The second acceptable extraction method for the production of essential oils is the cold squeezing of citrus peels (Lemon, Orange, Grapefruit, Mandarin, Bergamot, and so on). In general, the method consists in the compression or pricking of the pockets full of essence on the surface of the citrus peel, and then in the collection of the essence thus liberated. The method is very different from steam distillation and therefore the product obtained will be different from the distilled essential oils (so much so that some authors prefer to call these “essences” instead of essential oils. I prefer to stick with essential oil because essence is an ambiguous term). The product will have characteristics that are closer to those of the essence present in the plant matrix, because in the extraction there is no distillation filter and the temperatures are much lower.
Generally speaking, the essential oil from cold pressing is richer and more complex than that of distillation because in addition to all volatile molecules it also contains non-volatile ones that are too heavy to be distilled but are still fragrant. Among these non-volatile compounds there are also non-perfumed and unattractive ones, such as waxes and paraffins, and fragrant compounds which present risks such as furocumarines, molecules that cause phototoxicity problems. Finally, pressing can allow the passage of non-volatile pesticide residues.
For this reason on the market there are citrus essences called FCF, or FuroCumarin Free, e.g. free of furocumarine. To eliminate these toxic molecules, essential oils are subjected to fractional distillation or to chemical processes that allow to isolate and eliminate most of the furocumarines and make the substances more usable in cosmetics and perfumery. Of course if instead of pressing the skins we distilled them, we would have essential oils already without furocumarine. The reason why this is not normally done is that distillation oil is, as I said, less attractive from the perfumery point of view.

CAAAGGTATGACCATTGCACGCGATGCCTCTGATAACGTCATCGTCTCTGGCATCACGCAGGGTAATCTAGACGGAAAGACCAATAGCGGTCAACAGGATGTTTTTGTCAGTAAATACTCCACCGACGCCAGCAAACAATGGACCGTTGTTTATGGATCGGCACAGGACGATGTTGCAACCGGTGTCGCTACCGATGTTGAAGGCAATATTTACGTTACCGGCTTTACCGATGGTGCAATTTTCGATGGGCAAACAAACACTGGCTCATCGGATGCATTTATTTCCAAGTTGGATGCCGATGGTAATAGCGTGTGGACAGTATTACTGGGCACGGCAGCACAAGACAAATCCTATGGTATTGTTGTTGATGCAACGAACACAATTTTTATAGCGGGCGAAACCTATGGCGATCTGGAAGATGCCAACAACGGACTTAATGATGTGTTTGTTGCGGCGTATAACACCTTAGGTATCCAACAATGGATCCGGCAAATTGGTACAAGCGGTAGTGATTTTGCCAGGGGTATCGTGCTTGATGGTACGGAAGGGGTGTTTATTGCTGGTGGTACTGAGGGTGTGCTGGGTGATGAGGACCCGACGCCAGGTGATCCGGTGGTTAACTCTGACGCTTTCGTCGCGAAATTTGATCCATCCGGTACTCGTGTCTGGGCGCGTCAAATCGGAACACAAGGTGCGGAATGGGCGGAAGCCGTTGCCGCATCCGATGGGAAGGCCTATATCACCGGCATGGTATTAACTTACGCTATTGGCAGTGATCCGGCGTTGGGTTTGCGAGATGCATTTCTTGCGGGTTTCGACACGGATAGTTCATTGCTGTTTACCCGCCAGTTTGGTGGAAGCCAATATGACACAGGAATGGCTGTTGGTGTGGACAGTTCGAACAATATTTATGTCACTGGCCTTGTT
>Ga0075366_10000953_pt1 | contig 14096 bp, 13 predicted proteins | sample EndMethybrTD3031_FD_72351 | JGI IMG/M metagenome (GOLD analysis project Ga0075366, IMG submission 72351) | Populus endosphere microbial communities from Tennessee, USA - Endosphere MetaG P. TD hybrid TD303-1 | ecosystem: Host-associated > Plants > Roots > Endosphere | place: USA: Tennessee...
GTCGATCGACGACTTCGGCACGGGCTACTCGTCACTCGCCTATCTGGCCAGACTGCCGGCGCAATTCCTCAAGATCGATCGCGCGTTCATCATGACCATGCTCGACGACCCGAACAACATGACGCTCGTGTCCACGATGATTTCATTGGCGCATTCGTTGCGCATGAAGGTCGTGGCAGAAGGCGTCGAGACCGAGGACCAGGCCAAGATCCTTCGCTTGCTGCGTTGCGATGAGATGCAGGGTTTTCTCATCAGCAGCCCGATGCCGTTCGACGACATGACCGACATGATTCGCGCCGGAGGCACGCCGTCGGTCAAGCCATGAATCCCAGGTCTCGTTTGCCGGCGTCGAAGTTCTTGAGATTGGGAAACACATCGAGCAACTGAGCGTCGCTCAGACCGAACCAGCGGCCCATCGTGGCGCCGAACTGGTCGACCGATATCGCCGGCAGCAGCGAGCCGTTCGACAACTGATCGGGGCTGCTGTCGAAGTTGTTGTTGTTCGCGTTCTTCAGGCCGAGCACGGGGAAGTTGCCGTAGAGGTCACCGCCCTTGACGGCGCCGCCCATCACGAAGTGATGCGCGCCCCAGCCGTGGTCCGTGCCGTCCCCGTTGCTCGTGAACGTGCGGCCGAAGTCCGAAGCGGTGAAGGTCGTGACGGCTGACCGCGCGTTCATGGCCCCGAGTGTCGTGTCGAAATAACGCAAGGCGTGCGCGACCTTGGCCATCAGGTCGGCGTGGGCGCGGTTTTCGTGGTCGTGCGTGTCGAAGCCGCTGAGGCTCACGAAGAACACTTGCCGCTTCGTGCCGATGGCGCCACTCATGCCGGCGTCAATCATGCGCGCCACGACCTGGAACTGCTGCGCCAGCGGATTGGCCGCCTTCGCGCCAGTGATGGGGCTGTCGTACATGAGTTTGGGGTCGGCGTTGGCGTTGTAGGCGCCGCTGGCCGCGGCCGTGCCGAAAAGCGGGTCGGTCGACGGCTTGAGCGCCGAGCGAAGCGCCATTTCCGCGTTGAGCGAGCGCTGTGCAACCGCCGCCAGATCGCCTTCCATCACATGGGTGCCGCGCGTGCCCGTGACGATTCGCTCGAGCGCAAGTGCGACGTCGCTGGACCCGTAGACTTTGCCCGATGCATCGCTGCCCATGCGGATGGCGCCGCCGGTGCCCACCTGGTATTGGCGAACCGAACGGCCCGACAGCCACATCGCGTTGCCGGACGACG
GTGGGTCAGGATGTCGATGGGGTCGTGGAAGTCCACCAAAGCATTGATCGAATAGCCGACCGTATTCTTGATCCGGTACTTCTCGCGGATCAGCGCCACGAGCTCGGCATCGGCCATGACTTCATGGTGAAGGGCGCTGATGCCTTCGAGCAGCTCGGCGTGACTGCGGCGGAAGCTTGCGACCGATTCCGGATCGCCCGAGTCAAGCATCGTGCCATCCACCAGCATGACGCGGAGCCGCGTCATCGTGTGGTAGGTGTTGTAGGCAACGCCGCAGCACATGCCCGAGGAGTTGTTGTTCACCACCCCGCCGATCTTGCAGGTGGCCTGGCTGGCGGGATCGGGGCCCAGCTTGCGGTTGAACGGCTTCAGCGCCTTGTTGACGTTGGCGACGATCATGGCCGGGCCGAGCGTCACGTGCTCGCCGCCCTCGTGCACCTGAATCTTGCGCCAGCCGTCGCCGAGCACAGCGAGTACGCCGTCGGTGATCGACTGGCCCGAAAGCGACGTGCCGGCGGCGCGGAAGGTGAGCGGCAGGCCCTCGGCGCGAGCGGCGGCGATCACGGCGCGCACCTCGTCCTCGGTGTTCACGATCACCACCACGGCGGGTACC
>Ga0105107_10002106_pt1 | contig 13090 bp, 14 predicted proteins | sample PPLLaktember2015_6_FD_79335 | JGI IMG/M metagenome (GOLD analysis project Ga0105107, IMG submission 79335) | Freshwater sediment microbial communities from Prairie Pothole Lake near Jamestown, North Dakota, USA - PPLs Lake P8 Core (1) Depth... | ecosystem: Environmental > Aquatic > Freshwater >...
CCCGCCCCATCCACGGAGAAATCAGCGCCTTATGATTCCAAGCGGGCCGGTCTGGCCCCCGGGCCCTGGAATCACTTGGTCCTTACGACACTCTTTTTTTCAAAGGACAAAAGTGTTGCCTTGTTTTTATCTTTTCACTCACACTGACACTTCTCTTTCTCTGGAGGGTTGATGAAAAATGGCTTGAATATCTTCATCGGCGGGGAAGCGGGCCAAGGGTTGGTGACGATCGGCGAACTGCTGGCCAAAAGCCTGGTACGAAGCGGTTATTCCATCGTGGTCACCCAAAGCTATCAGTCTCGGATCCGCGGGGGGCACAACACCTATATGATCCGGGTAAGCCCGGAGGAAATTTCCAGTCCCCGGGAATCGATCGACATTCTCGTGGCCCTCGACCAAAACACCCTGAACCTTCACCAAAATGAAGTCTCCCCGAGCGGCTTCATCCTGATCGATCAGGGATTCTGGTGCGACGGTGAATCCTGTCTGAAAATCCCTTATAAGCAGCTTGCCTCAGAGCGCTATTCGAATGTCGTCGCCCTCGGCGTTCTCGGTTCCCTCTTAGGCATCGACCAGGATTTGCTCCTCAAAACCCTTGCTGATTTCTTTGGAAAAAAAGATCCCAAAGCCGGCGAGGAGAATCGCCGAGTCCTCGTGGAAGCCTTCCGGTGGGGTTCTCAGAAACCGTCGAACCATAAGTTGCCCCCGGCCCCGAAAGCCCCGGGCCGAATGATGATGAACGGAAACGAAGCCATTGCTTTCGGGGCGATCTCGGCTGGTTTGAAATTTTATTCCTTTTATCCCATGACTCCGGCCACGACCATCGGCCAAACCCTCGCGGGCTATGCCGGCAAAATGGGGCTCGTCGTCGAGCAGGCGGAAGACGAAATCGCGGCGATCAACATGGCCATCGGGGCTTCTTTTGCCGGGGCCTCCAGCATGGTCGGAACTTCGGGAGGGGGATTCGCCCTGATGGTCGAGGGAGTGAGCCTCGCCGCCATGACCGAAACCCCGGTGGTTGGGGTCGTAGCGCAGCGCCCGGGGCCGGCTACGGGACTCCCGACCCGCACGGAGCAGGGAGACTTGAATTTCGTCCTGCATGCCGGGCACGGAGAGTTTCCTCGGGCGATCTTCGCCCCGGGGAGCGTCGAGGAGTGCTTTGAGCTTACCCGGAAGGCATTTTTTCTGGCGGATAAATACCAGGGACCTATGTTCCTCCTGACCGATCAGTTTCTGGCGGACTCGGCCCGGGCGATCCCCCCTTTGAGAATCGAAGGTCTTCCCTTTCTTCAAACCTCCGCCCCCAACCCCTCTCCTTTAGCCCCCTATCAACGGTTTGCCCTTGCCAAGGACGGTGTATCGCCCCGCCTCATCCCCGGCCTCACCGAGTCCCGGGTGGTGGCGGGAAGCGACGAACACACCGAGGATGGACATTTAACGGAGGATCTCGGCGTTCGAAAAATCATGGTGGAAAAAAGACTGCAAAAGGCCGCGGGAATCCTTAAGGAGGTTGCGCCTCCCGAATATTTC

Whereas in the past the method of obtaining citrus essences was extremely slow and expensive because it meant processing the “skins” of the Citrus fruits by hand, nowadays the process is highly mechanized and almost always secondary to the fruit juice industry.
The main modern methods are that of the Pelatrice, where the fruits are crushed and punctured to release the essence, which is then washed away and harvested by means of a spray of water; that of the Brown Extractor, where rotating rollers with tips puncture the cells; that of the Sfumatrice, where the peels already emptied of the pulp and macerated for a day are passed through a compressor roller that bursts the cells; that of the Brown Peel Shaver, where the skins that have already been emptied are cut into four and passed into a system of compression rolls and blades that remove the white part (albedo) from that rich in essences (flavedo) and squeeze the essences from the latter; and that of the FMC Extractor, consisting of a pressure mechanism that simultaneously squeezes and wringes the peels, aspires pulp and juice and separates them. As with the other apparatus, a water spraying washes out the essence which is then harvested, filtered and separated by centrifugation.
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